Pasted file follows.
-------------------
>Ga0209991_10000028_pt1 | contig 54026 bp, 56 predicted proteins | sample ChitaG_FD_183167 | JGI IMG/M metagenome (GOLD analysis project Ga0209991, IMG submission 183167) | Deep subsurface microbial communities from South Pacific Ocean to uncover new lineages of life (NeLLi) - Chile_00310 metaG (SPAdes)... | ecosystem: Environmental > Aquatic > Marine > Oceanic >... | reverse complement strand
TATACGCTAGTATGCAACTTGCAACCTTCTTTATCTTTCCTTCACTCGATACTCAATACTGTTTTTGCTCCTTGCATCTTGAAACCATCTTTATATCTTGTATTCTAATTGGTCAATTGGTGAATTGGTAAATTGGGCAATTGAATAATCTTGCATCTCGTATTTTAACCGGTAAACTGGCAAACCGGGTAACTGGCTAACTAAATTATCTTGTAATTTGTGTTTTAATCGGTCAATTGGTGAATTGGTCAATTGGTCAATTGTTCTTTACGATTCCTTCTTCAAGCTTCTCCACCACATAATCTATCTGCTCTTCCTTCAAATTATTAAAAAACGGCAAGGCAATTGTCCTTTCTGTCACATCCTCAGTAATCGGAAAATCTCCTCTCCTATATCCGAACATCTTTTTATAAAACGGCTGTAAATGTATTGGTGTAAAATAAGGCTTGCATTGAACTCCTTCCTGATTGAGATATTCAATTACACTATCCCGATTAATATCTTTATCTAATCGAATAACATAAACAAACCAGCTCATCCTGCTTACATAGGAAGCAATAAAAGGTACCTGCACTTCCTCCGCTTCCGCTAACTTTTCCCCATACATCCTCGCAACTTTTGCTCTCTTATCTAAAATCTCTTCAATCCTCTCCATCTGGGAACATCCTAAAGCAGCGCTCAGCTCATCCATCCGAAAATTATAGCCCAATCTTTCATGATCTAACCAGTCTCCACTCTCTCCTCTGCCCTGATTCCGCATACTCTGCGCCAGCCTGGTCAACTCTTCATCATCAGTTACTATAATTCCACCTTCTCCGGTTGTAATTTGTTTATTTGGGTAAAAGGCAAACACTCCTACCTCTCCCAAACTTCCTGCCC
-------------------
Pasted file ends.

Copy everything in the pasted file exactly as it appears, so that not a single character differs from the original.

>Ga0209991_10000028_pt1 | contig 54026 bp, 56 predicted proteins | sample ChitaG_FD_183167 | JGI IMG/M metagenome (GOLD analysis project Ga0209991, IMG submission 183167) | Deep subsurface microbial communities from South Pacific Ocean to uncover new lineages of life (NeLLi) - Chile_00310 metaG (SPAdes)... | ecosystem: Environmental > Aquatic > Marine > Oceanic >... | reverse complement strand
TATACGCTAGTATGCAACTTGCAACCTTCTTTATCTTTCCTTCACTCGATACTCAATACTGTTTTTGCTCCTTGCATCTTGAAACCATCTTTATATCTTGTATTCTAATTGGTCAATTGGTGAATTGGTAAATTGGGCAATTGAATAATCTTGCATCTCGTATTTTAACCGGTAAACTGGCAAACCGGGTAACTGGCTAACTAAATTATCTTGTAATTTGTGTTTTAATCGGTCAATTGGTGAATTGGTCAATTGGTCAATTGTTCTTTACGATTCCTTCTTCAAGCTTCTCCACCACATAATCTATCTGCTCTTCCTTCAAATTATTAAAAAACGGCAAGGCAATTGTCCTTTCTGTCACATCCTCAGTAATCGGAAAATCTCCTCTCCTATATCCGAACATCTTTTTATAAAACGGCTGTAAATGTATTGGTGTAAAATAAGGCTTGCATTGAACTCCTTCCTGATTGAGATATTCAATTACACTATCCCGATTAATATCTTTATCTAATCGAATAACATAAACAAACCAGCTCATCCTGCTTACATAGGAAGCAATAAAAGGTACCTGCACTTCCTCCGCTTCCGCTAACTTTTCCCCATACATCCTCGCAACTTTTGCTCTCTTATCTAAAATCTCTTCAATCCTCTCCATCTGGGAACATCCTAAAGCAGCGCTCAGCTCATCCATCCGAAAATTATAGCCCAATCTTTCATGATCTAACCAGTCTCCACTCTCTCCTCTGCCCTGATTCCGCATACTCTGCGCCAGCCTGGTCAACTCTTCATCATCAGTTACTATAATTCCACCTTCTCCGGTTGTAATTTGTTTATTTGGGTAAAAGGCAAACACTCCTACCTCTCCCAAACTTCCTGCCC